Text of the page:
May we have some more Brian and Ellen AU? Love the fics and love how you guys take your free time to write fics for us!!! You guys truly are amazing!!
anonymous asked: Hi, is it possible to get another continuation of the Brian and Ellen Fraser AU please?
Jamie shook awake as a twig snapped at the mouth of the cave.
Curling cold fingers around his dirk, Jamie eased closer to the hidden opening, squinting in the faint rays of pre-dawn. Closer – and closer –
And then a blur of red-brown feathers.
He sighed, and let the dirk dully clatter to the dirt floor. Just another curious grouse, looking for a safe place to lay her eggs, no doubt.
Two weeks he’d been back in the cave, after spending the winter in the cramped quarters of the priest hole. One week without word from the main house – not since Fergus had scrabbled up the hill, bearing a few loaves of Mrs. Crook’s coarse bread and two short notes from his family.
One from his mother: “All is well. Be safe.”
And one from his wife: “We miss you and love you. Be safe.”
Close on four years now he’d been living as a fugitive on his own lands – in the priest hole, in the cave, in the abandoned cottage half a day’s ride out. Not living with his wife and children, as a true man should. Not contributing to the running of the estate as much as he would like – and him the heir!
He shook his head, hearing Claire’s exasperated voice echo in his mind. “You do *plenty* for us – bring meat and birds when we need them, give Ian and Brian advice when it’s required. And love us.”
The barest of rustles from the bushes just a few yards from the mouth of the cave.
Christ – it sounded too big to be another grouse. And bigger than a deer –
Not Fergus. Not Da.
Something was wrong.
Jamie fumbled on the floor of the cave for his dun bonnet, clapped it on his head, and wriggled, blinking, into the dawn.
His godfather huffed a bit – looking the worse for wear.
“What is it?”
The dour man pursed his lips, bushy eyebrows creased into a frown. “Ye must come to the house. Now.”
Jamie’s heart leapt to his throat. Fear iced through his heart.
“Why? Is everything all right?”
Murtagh extended an arm to gently nudge Jamie down the hill toward the main house. “No. Yer Da – he’s had an apoplexy. Claire’s tending to him, but – ”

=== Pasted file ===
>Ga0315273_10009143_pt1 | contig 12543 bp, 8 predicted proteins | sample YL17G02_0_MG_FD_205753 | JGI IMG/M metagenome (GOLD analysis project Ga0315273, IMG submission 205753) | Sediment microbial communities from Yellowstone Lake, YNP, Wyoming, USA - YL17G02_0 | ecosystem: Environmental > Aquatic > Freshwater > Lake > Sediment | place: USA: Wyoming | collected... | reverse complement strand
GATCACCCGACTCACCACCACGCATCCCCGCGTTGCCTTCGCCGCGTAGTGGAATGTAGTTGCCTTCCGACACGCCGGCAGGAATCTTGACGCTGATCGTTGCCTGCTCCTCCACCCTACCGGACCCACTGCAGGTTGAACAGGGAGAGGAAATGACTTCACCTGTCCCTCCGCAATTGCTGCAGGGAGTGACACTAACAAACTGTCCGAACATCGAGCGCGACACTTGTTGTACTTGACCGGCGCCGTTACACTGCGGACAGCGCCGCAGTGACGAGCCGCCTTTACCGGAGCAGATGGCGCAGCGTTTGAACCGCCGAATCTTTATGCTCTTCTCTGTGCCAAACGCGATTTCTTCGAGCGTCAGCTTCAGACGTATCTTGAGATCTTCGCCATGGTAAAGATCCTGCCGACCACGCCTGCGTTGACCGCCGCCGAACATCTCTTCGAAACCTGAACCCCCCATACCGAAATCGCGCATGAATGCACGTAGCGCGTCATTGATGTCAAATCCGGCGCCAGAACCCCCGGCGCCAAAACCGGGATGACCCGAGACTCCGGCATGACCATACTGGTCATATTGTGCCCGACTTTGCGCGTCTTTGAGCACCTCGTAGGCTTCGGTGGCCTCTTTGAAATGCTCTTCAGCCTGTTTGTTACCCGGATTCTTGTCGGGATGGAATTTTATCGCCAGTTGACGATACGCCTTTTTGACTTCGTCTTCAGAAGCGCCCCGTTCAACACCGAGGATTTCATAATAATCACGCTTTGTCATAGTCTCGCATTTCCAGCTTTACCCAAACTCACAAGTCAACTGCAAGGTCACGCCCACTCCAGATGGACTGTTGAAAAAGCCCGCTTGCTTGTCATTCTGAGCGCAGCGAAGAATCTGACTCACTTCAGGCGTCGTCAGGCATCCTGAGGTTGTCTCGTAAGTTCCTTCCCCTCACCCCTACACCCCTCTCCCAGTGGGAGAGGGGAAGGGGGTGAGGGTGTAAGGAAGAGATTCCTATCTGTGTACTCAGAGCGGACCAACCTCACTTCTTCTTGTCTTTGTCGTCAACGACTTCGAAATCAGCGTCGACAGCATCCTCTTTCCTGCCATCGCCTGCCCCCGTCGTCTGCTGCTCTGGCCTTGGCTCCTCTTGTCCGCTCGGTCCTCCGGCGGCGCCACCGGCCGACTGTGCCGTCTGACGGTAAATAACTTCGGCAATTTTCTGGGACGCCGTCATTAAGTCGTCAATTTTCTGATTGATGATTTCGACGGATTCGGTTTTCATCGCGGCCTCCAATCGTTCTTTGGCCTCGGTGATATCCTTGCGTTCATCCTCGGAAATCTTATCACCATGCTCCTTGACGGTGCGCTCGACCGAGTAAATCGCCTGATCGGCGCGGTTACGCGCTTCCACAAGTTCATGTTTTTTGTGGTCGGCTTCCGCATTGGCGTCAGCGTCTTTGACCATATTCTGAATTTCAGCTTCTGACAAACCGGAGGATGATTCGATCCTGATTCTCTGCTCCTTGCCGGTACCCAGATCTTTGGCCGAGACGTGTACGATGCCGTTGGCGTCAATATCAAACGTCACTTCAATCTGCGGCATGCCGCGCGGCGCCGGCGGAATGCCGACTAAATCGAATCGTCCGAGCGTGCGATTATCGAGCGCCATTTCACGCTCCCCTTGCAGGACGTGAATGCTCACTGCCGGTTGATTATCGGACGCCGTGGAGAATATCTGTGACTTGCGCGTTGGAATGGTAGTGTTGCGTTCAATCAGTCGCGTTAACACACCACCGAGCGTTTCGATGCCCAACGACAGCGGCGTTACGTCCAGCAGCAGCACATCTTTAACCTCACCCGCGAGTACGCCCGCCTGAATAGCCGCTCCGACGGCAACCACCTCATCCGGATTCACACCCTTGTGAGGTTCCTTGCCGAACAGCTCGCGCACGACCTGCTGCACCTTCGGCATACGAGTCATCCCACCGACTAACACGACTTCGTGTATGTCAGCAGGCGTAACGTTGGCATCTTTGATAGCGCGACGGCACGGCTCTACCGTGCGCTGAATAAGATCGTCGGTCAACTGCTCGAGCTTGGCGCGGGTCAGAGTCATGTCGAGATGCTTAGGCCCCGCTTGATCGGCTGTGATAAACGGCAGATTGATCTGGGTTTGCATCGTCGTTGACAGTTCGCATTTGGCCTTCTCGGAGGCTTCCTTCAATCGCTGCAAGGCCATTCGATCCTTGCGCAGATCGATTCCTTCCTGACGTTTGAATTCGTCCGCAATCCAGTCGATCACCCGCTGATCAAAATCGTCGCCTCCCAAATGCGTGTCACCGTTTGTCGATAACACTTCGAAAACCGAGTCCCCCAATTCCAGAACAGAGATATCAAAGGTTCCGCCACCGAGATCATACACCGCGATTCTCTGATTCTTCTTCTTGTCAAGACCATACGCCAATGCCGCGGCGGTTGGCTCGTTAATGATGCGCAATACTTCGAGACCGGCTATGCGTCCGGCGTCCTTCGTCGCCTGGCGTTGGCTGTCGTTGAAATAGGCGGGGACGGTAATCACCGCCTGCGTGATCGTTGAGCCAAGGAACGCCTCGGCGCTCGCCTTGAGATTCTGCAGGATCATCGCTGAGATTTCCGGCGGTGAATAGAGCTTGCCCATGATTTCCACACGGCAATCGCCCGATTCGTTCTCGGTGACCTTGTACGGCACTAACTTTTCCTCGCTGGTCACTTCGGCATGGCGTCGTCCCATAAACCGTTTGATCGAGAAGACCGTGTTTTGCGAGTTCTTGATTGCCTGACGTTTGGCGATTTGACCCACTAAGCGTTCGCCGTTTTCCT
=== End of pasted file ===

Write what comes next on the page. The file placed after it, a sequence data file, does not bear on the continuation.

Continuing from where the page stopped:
If there had been more, Jamie didn’t bother to hear it, for he was already half-way down the hill, exhaustion forgotten in the haze of fear.
*Christ, Da – ye canna die now. I canna run Lallybroch now – not when I’m living like an animal. Not when Ian has just been released from prison again. Not when the English are doing their damndest to take everything away from us.*
The main door was suddenly in front of him – and Jamie realized he’d been running.
*Not when I still have so much to learn…*
He left the door open for Murtagh, and swiftly yet quietly climbed the stairs two at a time to his parents’ bedroom.
Just as he turned the corner on the landing, the door opened and Ellen slipped out, eyes creased with exhaustion.
“Mam,” he croaked, yanking off his bonnet and carelessly dropping it to the floor.
Startled, her eyes lit up at the sight of her eldest surviving son. Then she opened her arms, and he fell into them just as he had when he was a wee bairn.
“It’s all right, *mo mhac*,” she soothed. “Robert noticed something amiss at supper last night, and he went straight up to tell Claire. She was putting the wee ones to bed and came straight down. Started giving him a looking-over and then he just slumped on the chaise.”
She swallowed, still so full of feeling. Jamie just held her tighter.
“Robert and Fergus and Murtagh got him up here – and Claire hasna left his side. She says the worst is over, and he’s awake now.”
Jamie inhaled – and felt a sob wrack through his frame. Ellen shushed him.
“It’s no’ his time yet. Dinna fash.”